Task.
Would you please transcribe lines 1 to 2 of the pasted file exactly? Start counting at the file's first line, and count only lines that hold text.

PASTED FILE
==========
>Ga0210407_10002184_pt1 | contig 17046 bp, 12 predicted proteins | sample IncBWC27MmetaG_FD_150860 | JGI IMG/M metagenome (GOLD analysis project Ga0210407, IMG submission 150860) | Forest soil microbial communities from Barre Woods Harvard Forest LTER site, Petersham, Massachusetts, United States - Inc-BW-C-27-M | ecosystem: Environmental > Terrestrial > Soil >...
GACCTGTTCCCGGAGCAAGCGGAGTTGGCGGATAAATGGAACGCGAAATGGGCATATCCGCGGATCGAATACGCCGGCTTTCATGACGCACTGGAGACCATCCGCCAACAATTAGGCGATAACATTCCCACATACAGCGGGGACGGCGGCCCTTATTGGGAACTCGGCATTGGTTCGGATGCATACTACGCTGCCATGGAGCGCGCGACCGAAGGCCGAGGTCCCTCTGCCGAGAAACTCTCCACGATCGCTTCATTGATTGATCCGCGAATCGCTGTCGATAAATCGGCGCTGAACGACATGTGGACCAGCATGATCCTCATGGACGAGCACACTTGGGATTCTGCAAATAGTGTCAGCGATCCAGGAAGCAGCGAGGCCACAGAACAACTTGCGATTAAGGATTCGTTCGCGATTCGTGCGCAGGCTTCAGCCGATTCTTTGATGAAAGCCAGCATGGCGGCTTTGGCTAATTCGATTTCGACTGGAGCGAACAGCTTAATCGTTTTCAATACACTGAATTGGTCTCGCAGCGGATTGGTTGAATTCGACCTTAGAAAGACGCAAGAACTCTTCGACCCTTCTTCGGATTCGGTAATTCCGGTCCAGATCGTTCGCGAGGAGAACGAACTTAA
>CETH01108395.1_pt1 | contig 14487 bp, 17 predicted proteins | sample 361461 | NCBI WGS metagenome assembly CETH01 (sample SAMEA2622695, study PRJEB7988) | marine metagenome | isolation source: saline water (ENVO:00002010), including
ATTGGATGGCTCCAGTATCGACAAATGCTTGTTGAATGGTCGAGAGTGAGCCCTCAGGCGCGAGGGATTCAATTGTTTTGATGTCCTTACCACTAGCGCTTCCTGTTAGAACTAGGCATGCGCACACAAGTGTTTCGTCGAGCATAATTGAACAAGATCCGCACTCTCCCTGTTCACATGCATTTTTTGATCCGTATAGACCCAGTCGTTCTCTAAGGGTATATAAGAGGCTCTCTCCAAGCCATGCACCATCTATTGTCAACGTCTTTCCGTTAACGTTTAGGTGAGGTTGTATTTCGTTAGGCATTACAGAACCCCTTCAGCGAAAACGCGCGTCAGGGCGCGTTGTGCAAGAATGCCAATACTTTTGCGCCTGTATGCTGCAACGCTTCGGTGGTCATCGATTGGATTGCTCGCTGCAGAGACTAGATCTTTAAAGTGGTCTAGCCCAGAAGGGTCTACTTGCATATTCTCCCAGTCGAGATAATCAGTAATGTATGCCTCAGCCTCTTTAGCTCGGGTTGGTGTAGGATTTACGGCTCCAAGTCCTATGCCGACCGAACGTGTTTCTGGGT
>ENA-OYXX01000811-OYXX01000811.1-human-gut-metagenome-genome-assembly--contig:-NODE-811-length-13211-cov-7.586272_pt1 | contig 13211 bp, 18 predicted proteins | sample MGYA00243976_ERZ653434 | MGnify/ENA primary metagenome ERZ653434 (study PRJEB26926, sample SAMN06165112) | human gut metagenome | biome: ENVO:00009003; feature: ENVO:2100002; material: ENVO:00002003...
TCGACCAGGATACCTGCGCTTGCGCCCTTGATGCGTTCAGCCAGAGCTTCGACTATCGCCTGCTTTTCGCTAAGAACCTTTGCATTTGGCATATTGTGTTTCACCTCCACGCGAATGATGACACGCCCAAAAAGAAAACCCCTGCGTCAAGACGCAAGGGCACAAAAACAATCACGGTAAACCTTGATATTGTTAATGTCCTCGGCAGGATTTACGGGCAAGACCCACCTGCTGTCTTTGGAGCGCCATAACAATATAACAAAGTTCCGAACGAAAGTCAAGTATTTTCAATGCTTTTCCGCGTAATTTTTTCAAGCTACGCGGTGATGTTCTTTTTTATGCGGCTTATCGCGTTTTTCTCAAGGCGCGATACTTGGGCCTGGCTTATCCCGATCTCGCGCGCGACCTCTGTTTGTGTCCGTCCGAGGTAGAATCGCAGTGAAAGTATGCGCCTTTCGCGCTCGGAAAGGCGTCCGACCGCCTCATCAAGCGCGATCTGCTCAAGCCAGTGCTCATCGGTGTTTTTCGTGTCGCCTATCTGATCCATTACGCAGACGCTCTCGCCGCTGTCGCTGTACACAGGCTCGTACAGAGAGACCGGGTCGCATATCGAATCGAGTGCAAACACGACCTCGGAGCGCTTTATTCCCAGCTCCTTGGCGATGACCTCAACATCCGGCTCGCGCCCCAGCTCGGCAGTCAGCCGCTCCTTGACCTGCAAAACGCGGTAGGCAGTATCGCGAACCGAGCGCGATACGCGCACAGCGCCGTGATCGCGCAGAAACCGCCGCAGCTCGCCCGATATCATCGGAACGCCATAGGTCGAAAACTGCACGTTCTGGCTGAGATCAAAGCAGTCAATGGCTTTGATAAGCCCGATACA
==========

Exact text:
>Ga0210407_10002184_pt1 | contig 17046 bp, 12 predicted proteins | sample IncBWC27MmetaG_FD_150860 | JGI IMG/M metagenome (GOLD analysis project Ga0210407, IMG submission 150860) | Forest soil microbial communities from Barre Woods Harvard Forest LTER site, Petersham, Massachusetts, United States - Inc-BW-C-27-M | ecosystem: Environmental > Terrestrial > Soil >...
GACCTGTTCCCGGAGCAAGCGGAGTTGGCGGATAAATGGAACGCGAAATGGGCATATCCGCGGATCGAATACGCCGGCTTTCATGACGCACTGGAGACCATCCGCCAACAATTAGGCGATAACATTCCCACATACAGCGGGGACGGCGGCCCTTATTGGGAACTCGGCATTGGTTCGGATGCATACTACGCTGCCATGGAGCGCGCGACCGAAGGCCGAGGTCCCTCTGCCGAGAAACTCTCCACGATCGCTTCATTGATTGATCCGCGAATCGCTGTCGATAAATCGGCGCTGAACGACATGTGGACCAGCATGATCCTCATGGACGAGCACACTTGGGATTCTGCAAATAGTGTCAGCGATCCAGGAAGCAGCGAGGCCACAGAACAACTTGCGATTAAGGATTCGTTCGCGATTCGTGCGCAGGCTTCAGCCGATTCTTTGATGAAAGCCAGCATGGCGGCTTTGGCTAATTCGATTTCGACTGGAGCGAACAGCTTAATCGTTTTCAATACACTGAATTGGTCTCGCAGCGGATTGGTTGAATTCGACCTTAGAAAGACGCAAGAACTCTTCGACCCTTCTTCGGATTCGGTAATTCCGGTCCAGATCGTTCGCGAGGAGAACGAACTTAA